But only 1 glimpse.
Shy sagebrush vole giving the camera a suspicious glare
Funny thing - it just happened again, when I tried to short-set what I think are montane voles up in the western Sierra Nevada foothills.
The burrow was obviously active, but the cam only caught a single shot in 3 days & nights:
Shy montane vole also playing peek-a-boo
I'm not exactly sure why they're acting shy, but I have a couple of hypotheses:
- voles are commonly hunted just outside their burrows by ambush-style predators, such as bobcats and coyotes, so are sensitive to the addition of an object that looks like it could be a waiting fang-forest. I.e., it might take longer than a few nights for them to habituate to a cam, and I might want to disguise it better.
- my smelly seeds aren't impressing them. Sagebrush voles evidently don't eat seeds often, relying mostly on sage and rabbit brush leaves, flowers and cambium for their diet. And the montane vole eats grasses, sedges and flowers.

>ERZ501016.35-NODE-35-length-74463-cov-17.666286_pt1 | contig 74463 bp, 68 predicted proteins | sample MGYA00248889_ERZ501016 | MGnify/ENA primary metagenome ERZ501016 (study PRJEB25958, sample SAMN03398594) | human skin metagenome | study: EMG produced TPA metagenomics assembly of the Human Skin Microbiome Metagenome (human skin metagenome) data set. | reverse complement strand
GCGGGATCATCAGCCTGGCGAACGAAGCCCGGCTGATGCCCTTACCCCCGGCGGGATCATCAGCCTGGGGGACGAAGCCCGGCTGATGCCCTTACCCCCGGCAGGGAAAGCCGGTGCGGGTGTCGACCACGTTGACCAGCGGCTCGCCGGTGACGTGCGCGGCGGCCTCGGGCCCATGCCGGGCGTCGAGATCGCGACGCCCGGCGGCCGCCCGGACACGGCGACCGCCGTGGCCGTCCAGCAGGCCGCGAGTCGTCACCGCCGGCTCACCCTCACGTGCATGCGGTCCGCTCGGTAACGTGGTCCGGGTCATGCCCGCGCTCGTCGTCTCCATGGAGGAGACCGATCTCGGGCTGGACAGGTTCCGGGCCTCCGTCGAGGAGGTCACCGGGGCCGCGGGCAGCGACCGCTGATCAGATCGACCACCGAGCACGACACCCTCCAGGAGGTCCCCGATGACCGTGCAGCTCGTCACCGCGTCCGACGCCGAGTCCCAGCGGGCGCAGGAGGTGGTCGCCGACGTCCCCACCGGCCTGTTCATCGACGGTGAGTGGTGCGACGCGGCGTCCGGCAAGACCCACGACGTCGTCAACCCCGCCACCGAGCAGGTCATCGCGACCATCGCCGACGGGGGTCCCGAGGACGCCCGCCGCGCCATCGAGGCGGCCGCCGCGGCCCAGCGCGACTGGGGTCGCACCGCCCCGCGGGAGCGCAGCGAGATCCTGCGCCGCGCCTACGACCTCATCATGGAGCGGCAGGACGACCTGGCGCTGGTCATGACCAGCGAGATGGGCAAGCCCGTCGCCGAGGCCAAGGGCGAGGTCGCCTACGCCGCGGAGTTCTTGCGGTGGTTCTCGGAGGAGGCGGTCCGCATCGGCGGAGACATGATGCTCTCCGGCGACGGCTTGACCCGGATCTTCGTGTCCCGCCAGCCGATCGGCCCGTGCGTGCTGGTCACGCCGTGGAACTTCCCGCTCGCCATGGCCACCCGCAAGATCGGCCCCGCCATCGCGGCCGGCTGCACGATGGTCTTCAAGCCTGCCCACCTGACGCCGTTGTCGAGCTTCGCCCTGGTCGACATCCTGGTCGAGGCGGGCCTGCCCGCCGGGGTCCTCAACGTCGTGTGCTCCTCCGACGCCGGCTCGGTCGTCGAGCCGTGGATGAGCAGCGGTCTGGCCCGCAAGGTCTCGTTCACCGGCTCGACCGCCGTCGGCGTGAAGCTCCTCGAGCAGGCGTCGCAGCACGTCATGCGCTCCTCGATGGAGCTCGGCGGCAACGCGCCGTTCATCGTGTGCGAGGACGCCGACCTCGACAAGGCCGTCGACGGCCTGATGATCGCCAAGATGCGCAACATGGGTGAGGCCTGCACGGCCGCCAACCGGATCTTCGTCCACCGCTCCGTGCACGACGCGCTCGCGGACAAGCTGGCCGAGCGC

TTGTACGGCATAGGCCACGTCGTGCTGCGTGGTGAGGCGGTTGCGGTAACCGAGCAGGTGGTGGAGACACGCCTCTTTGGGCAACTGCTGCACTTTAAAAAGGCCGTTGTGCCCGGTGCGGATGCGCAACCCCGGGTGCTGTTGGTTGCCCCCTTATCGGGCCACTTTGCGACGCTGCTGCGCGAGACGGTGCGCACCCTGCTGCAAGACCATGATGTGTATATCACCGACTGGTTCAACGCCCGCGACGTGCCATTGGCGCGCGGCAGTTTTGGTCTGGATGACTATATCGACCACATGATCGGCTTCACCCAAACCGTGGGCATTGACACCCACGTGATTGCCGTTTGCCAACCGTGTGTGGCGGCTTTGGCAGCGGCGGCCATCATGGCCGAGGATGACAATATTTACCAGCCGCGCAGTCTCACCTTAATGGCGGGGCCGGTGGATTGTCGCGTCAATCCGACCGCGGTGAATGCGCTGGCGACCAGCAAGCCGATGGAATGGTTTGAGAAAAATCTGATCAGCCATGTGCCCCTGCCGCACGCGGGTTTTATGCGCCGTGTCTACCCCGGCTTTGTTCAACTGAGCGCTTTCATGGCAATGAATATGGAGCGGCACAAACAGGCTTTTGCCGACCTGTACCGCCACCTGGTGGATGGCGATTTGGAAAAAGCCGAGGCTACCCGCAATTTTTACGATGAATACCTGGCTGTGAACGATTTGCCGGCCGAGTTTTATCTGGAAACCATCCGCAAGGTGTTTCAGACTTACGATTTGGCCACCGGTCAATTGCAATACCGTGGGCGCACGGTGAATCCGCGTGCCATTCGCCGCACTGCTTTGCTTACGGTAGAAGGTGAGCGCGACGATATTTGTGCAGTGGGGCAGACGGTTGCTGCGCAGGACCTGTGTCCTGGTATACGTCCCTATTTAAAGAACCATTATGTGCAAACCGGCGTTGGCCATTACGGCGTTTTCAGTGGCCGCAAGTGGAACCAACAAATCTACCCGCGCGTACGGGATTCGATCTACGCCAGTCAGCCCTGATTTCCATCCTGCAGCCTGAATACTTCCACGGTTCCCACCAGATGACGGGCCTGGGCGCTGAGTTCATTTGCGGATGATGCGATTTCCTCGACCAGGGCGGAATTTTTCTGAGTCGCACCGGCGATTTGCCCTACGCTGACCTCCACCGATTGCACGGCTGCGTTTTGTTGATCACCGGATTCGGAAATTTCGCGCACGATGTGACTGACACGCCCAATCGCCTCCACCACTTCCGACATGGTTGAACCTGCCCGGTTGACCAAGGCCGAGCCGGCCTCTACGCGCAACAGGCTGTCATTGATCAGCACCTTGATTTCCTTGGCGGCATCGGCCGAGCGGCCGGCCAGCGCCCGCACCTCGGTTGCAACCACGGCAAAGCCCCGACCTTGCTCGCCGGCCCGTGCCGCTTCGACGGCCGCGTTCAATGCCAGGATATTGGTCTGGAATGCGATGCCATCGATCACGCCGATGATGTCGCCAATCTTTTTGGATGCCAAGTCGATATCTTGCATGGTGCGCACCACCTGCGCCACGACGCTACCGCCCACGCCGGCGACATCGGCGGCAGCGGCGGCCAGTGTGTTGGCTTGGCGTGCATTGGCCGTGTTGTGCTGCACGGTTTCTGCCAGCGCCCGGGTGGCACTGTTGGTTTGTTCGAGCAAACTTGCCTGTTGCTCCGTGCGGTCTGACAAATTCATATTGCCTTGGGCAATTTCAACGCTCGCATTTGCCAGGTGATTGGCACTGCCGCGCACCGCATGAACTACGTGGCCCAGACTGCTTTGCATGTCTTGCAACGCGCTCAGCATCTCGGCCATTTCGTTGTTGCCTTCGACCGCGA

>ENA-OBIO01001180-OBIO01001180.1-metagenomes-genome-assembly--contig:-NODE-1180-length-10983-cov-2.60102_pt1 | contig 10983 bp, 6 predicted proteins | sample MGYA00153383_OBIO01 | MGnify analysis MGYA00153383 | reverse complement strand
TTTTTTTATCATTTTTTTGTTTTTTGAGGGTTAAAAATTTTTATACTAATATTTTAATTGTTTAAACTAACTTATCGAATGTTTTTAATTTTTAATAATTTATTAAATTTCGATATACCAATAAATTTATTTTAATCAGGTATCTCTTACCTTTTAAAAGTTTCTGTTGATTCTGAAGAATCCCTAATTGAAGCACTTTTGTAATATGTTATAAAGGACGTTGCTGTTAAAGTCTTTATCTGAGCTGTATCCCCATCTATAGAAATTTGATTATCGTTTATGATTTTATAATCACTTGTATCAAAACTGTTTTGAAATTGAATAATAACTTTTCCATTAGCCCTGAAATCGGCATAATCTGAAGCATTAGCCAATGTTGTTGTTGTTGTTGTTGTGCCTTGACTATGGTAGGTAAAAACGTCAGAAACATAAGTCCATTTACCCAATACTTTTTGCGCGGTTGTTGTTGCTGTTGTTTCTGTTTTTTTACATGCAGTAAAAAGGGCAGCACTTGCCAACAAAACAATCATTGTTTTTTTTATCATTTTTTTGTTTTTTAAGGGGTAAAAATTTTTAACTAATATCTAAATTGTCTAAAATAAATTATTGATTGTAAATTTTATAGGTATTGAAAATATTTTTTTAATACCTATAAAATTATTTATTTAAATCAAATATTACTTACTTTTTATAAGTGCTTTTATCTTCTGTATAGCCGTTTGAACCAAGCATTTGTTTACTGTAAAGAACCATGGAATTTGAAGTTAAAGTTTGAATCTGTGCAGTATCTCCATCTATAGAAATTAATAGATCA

So, I'm going to have to change tactics in 2012 to get some good photos of these characters.
But that's ok, I have a feeling that, like the mighty minimus, they'll be worth it.
- E. W. Jameson, Jr., and Hans J. Peeters, UCPress - Mammals of California
- Smithsonian National Museum of Natural History - Lemmiscus curtatus
- Smithsonian National Museum of Natural History - Microtus montanus
- Nature of a Man (this blog) - Becoming Size Wise
- Nature of a Man (this blog) - posts on cam trapping the Mono Basin